Kantor divides his subject into four chief parts which in turn are appropriately distributed in twenty-seven chapters.
Part I is devoted to general considerations including diagnostic and therapeutic methods. This part is very aptly arranged and is highly satisfactory with the only criticism that some of the descriptions are somewhat too brief.
Part II deals entirely with disease processes affecting the intestinal tract beginning with the mouth and ending at the anus, with side line observations on the liver and bile ducts. It is of great value because of its conciseness and clarity and in the reviewer's opinion is by far the most useful section of the book.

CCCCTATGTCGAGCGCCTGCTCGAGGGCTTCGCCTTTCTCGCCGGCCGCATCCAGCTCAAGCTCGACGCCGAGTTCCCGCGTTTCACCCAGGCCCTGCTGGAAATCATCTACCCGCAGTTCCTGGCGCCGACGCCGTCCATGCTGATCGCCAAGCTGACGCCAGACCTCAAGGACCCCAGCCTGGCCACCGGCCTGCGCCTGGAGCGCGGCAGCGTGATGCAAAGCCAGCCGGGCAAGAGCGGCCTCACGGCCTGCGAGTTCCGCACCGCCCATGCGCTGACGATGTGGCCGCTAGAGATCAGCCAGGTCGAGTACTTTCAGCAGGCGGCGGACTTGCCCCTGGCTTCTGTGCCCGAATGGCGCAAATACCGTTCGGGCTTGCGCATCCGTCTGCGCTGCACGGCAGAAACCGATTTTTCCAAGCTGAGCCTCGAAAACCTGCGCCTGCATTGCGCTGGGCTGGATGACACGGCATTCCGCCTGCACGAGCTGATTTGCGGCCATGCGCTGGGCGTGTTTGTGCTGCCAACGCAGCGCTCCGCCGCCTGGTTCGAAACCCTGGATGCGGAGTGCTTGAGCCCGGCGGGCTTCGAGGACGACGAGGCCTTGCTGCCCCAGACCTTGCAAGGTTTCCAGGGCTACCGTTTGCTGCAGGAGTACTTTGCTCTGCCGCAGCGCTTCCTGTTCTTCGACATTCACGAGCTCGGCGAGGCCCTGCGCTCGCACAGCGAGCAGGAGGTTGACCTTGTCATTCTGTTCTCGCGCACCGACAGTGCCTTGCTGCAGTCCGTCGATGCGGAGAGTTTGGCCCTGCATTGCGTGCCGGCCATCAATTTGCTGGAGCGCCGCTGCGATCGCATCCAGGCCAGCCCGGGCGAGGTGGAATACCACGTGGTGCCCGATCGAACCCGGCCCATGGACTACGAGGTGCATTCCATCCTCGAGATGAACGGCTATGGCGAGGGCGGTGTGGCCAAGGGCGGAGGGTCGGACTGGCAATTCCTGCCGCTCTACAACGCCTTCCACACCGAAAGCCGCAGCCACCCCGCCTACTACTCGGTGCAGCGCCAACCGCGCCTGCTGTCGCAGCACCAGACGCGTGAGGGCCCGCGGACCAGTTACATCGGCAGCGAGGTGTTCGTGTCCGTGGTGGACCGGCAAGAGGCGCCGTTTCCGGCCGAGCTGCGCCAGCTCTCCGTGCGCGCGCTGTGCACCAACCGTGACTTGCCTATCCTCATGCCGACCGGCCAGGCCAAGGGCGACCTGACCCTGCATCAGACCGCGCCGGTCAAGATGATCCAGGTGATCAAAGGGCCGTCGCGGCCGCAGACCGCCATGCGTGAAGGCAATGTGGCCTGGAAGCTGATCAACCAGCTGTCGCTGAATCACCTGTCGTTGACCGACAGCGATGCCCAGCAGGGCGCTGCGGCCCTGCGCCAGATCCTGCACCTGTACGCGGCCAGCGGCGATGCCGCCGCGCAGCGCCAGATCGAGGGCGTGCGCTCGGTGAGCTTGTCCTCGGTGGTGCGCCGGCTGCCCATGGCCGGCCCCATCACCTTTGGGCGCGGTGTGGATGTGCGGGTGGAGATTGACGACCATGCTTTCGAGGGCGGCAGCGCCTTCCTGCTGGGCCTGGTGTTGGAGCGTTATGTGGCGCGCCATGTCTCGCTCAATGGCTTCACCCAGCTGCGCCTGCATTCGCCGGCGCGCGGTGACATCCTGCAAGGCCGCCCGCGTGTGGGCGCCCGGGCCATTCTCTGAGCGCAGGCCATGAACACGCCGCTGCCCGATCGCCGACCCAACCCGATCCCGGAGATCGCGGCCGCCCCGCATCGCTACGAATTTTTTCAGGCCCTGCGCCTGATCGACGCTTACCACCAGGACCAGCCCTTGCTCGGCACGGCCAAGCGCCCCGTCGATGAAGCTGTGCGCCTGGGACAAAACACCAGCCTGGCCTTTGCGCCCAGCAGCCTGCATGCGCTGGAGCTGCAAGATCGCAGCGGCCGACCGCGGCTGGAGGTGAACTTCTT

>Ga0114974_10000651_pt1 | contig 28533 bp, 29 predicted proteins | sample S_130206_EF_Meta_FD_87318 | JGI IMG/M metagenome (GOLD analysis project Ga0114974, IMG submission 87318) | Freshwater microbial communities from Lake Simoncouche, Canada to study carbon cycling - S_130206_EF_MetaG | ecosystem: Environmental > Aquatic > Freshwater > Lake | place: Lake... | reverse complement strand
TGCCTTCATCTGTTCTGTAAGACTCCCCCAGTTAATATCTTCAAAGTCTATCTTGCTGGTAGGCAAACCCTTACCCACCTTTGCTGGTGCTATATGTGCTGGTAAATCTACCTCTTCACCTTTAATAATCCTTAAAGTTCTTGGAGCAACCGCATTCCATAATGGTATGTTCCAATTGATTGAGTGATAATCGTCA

Parts III and IV are too brief, but perhaps it is too much to expect treatises on the protozoa, helminths, and a discussion of extradigestive diseases to be compressed into 35 pages and small ones at that.